National Marine Fisheries Service (NMFS), National Oceanic and Atmospheric Administration (NOAA), Commerce.
Receipt of three permit applications for scientific research and enhancement.
Notice is hereby given that NMFS has received three scientific research and enhancement permit applications relating to anadromous species listed under the Endangered Species Act (ESA). The proposed research activities are intended to increase knowledge of the species and to help guide management and conservation efforts. These documents are also available upon written request or by appointment by contacting NMFS by phone (916) 930-3706 or fax (916) 930-3629.
Written comments on the permit applications or modification request must be received at the appropriate address or fax number (see ADDRESSES) no later than 5 p.m. Pacific standard time on April 29, 2013.
The applications and related documents may be viewed online at: https://apps.nmfs.noaa.gov/preview/preview_open_for_comment.cfm. Written comments on the applications or modification request should be submitted to the Protected Resources Division, NMFS, 650 Capitol Mall, Room 5-100, Sacramento, CA 95814. Comments may also be submitted via fax to (916) 930-3629 or by email to FRNpermits.firstname.lastname@example.org.
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FOR FURTHER INFORMATION CONTACT:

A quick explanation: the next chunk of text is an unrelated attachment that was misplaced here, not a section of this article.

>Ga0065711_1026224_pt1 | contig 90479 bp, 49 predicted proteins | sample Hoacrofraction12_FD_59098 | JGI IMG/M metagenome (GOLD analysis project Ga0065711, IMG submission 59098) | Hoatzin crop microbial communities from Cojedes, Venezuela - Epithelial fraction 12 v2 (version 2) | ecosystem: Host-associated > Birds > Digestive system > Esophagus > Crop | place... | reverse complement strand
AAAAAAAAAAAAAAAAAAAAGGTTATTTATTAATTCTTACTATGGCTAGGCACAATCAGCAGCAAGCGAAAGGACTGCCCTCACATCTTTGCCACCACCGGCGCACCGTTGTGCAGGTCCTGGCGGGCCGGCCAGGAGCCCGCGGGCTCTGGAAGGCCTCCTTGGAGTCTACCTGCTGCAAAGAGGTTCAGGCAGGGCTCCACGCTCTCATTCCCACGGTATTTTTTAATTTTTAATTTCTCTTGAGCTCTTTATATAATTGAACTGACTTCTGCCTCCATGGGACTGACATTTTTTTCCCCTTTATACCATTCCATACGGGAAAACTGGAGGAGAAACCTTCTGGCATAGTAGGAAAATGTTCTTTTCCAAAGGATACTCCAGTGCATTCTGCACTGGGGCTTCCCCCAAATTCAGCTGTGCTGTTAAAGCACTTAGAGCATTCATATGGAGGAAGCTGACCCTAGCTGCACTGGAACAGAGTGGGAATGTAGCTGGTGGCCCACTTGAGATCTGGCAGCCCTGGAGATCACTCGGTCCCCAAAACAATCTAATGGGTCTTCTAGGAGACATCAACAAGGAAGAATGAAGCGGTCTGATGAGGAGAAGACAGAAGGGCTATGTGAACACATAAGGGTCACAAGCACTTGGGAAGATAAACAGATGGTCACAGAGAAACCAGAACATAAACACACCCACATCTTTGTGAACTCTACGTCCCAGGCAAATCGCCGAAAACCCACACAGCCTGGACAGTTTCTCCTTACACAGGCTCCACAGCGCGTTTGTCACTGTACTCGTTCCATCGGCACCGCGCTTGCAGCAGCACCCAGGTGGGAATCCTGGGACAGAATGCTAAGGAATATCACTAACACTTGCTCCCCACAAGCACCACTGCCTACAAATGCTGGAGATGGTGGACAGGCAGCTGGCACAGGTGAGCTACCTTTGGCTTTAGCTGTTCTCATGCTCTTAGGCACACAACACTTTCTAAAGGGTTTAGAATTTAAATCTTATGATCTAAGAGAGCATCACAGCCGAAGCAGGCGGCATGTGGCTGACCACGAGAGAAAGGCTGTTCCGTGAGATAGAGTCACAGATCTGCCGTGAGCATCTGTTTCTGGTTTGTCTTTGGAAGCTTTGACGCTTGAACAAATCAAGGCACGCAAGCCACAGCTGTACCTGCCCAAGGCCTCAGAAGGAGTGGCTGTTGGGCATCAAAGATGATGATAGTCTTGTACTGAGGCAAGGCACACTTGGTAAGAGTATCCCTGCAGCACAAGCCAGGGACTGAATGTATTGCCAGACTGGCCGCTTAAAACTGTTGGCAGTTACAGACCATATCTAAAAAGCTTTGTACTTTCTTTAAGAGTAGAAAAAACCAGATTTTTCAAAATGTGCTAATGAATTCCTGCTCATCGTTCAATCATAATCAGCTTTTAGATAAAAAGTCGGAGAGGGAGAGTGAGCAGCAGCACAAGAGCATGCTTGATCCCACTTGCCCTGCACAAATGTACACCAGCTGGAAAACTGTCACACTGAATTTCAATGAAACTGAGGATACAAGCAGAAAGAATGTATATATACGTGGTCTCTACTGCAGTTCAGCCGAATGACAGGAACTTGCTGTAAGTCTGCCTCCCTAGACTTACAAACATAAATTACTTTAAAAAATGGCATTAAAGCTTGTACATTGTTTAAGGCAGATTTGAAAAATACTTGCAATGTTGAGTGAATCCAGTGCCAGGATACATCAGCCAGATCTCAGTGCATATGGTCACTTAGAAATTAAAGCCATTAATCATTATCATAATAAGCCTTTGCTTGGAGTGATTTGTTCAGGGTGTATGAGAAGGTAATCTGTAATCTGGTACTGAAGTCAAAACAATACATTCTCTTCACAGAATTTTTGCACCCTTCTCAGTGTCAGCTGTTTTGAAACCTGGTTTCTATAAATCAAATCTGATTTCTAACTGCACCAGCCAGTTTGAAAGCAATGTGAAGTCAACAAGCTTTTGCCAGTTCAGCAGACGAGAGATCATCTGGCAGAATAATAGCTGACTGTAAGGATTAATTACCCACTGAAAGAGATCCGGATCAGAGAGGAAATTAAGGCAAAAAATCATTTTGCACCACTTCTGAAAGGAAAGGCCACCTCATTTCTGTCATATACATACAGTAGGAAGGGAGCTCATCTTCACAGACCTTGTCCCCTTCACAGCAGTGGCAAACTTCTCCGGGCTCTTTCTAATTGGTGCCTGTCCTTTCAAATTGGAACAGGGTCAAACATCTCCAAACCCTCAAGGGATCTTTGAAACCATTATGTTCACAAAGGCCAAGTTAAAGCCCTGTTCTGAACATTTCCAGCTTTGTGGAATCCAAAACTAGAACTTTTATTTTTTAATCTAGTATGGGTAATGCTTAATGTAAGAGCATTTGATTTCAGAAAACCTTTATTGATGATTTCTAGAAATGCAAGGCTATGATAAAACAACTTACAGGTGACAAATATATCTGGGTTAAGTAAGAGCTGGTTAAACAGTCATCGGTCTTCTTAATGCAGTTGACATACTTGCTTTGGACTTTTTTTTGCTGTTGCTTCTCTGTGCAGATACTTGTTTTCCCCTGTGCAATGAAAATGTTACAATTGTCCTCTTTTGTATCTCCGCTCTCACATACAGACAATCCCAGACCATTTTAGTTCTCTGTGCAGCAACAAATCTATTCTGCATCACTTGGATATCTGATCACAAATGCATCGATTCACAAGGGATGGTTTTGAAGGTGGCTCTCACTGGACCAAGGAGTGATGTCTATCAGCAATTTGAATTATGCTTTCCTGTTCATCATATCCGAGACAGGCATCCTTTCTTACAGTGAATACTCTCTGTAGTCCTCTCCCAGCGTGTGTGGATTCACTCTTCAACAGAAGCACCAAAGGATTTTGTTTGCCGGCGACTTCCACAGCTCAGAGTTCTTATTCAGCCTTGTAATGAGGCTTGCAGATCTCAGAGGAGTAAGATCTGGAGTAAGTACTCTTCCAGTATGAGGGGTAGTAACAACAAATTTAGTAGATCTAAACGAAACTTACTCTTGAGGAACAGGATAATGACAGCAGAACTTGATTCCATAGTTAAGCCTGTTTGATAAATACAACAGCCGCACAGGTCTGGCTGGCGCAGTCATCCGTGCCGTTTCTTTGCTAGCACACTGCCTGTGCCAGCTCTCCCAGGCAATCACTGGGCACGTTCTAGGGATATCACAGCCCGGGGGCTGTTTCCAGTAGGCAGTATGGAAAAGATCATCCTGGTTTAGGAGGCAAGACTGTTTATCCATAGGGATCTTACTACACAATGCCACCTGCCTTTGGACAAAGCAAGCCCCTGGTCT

Amanda Cranford, Sacramento, CA (ph.: 916-930-3706, email.: Amanda.Cranford@noaa.gov).
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Species Covered in This Notice
This notice is relevant to federally threatened California Central Valley steelhead (Oncorhynchus mykiss), threatened Central Valley spring-run Chinook salmon (O. tshawytscha), endangered Sacramento River winter-run Chinook salmon (O. tshawytscha), and the threatened southern distinct population segment of North American (SDPS) green sturgeon (Acipenser medirostris).Start Printed Page 18964
Scientific research permits are issued in accordance with section 10(a)(1)(A) of the ESA of 1973 (16 U.S.C. 1531-1543) and regulations governing listed fish and wildlife permits (50 CFR parts 222-226). NMFS issues permits based on findings that such permits: (1) Are applied for in good faith; (2) if granted and exercised, would not operate to the disadvantage of the listed species which are the subject of the permits; and (3) are consistent with the purposes and policies set forth in section 2 of the ESA. The authority to take listed species is subject to conditions set forth in the permits.
Anyone requesting a hearing on the permit applications listed in this notice should set out the specific reasons why a hearing on the application(s) would be appropriate (see ADDRESSES). Such hearings are held at the discretion of the Assistant Administrator for Fisheries, NMFS.